So, how can the OECD Development Assistance Committee’s Network on Governance (Govnet) help in this challenge of encouraging the positive aspects of social mobilization and minimizing its downsides? Govnet, which brings together governance experts and practitioners from development co-operation agencies from DAC countries and multilateral agencies to develop cutting-edge thinking on governance support, could:

-    work towards compiling a systematic mapping of ‘new’ or innovative types of social organization and their engagement with development issues;

-    track how social movements are adapting their tactics as they respond to failings in their protest activity;

-    Try to narrow the divide between highly political protests (that seem unengaged with development questions) and civic activism focused on local level social and economic issues (with little apparent concern with political questions).

-    aim to build bridges between new and established civil society organizations. This needs to go beyond the often-mentioned agenda of helping groups move ‘from protest to politics’. It is as much about how ‘politics’ itself needs to adapt to the potential of new forms of social organization.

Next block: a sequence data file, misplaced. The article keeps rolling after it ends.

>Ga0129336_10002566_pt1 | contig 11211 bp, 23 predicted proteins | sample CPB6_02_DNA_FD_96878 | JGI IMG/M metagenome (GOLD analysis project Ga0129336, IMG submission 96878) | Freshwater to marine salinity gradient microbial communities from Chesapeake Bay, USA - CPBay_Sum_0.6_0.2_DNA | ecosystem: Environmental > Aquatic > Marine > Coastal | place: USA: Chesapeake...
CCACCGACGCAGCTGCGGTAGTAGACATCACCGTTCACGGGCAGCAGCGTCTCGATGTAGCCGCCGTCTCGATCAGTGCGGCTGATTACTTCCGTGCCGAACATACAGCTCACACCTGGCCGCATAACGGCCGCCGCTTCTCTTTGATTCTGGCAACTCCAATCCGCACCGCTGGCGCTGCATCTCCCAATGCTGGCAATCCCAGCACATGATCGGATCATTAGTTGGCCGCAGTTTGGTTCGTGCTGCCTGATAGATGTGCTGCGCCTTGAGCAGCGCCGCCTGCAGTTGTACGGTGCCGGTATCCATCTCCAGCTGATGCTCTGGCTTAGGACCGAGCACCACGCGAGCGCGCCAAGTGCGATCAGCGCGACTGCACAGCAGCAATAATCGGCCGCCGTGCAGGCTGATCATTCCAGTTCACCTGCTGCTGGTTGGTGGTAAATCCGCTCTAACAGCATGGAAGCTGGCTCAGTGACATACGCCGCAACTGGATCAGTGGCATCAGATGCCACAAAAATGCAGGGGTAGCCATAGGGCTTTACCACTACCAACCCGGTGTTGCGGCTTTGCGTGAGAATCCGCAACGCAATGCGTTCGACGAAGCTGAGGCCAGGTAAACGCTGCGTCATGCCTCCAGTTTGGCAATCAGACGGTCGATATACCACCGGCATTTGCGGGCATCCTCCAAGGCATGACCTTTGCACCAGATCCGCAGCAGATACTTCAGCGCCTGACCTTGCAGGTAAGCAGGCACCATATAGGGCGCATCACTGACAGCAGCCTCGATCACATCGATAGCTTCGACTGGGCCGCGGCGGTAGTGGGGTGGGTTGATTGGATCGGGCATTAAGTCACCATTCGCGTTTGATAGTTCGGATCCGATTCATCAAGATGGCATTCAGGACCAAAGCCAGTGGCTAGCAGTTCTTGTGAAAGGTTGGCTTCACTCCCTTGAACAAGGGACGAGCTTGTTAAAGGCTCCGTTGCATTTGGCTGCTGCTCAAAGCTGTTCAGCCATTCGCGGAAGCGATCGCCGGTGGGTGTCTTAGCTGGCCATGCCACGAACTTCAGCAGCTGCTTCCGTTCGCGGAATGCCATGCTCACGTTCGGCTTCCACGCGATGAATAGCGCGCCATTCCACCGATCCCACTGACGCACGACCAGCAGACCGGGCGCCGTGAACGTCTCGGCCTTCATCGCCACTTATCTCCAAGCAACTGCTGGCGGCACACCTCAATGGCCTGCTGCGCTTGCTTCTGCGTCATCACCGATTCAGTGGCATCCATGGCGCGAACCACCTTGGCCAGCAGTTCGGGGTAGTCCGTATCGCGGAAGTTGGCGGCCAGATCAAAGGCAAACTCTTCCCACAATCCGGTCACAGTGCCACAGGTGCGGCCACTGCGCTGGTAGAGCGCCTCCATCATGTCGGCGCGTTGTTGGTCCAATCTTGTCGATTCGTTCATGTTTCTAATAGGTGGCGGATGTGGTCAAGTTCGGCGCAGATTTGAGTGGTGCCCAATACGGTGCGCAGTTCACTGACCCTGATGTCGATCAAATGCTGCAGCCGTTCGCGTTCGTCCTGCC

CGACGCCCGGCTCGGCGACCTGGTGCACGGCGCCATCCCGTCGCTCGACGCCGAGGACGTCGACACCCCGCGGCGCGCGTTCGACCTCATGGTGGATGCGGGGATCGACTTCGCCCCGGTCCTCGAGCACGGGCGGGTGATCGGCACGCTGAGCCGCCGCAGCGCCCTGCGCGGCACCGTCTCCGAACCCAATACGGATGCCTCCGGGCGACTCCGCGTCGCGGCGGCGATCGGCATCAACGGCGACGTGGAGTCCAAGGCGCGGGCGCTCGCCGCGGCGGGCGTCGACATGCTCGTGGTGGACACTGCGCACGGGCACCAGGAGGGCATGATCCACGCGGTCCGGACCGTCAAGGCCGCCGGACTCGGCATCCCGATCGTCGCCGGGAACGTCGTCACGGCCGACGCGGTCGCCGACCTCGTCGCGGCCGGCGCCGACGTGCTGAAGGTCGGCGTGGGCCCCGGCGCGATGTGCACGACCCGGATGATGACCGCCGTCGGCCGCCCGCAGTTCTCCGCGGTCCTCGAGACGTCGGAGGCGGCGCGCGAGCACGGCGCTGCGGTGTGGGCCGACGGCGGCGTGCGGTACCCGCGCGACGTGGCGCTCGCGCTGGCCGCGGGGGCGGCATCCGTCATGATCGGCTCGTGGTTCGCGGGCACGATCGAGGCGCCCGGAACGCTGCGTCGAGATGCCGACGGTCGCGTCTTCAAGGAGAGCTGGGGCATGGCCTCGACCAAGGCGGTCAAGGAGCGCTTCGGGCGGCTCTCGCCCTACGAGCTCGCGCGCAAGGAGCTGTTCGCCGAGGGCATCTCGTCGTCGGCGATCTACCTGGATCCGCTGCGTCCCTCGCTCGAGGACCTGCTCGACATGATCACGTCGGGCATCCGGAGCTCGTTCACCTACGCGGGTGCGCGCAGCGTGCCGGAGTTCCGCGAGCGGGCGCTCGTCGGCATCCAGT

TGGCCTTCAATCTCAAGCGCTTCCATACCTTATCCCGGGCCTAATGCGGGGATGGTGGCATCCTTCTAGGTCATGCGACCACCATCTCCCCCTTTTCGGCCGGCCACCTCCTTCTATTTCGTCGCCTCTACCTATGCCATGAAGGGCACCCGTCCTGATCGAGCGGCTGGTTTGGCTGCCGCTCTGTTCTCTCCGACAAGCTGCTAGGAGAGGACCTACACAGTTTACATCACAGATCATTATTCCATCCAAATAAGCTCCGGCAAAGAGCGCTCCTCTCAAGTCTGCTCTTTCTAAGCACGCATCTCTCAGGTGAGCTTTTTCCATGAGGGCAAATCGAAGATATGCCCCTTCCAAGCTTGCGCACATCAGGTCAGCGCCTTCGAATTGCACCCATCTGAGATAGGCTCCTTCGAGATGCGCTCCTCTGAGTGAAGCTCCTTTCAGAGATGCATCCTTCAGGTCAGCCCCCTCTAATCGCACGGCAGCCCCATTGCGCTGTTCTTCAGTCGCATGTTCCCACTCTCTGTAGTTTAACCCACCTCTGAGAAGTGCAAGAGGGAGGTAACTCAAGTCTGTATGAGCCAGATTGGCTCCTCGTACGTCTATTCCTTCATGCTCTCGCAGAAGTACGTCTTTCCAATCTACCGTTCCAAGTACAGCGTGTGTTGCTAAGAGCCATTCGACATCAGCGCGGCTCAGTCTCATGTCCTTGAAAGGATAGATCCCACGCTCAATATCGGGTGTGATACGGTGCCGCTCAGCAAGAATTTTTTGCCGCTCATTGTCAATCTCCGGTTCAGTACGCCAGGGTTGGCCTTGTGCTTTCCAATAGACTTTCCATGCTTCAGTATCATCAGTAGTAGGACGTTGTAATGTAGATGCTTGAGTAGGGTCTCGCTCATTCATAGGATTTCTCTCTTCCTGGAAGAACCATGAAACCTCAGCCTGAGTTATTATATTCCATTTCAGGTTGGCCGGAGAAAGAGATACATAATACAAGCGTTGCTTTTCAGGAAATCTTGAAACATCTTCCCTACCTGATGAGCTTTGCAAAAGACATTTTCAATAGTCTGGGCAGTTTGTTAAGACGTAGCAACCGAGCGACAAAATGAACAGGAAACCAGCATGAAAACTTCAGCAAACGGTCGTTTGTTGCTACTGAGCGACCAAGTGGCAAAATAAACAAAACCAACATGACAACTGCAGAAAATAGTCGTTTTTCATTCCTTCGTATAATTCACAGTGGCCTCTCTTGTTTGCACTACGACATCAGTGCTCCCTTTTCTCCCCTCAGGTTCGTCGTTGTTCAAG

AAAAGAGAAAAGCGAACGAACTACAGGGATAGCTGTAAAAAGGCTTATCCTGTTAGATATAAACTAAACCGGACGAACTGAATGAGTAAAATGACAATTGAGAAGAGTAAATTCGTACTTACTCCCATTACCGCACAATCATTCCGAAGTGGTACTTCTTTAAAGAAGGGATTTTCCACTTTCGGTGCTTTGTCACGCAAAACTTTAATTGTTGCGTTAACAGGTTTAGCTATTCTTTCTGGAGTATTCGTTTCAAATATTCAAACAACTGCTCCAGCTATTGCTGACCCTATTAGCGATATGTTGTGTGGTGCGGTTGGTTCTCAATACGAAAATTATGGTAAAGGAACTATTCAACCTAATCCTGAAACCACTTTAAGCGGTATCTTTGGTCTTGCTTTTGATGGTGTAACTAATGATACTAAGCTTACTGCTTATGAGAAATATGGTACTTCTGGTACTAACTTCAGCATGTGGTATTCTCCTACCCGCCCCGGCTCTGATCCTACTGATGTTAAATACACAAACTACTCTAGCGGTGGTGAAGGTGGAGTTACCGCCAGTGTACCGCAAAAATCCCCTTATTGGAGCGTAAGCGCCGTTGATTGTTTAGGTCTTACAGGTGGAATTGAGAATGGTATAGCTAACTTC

-    Encourage lesson learning between different countries and cross-border partnerships between social movements. Many such movements are defined by an intense localism; while this is part of their comparative advantage, it means there is more scope to link community-level activism to international development debates.

Richard Youngs, Carnegie Senior Associate, Democracy and Rule of Law Program, Carnegie Europe. Richard is an expert on the foreign policy of the European Union, in particular on questions of democracy support. He is the author of ‘Rethinking Civil Society and Support for Democracy’ and more recently work on the complexities of global protest movements.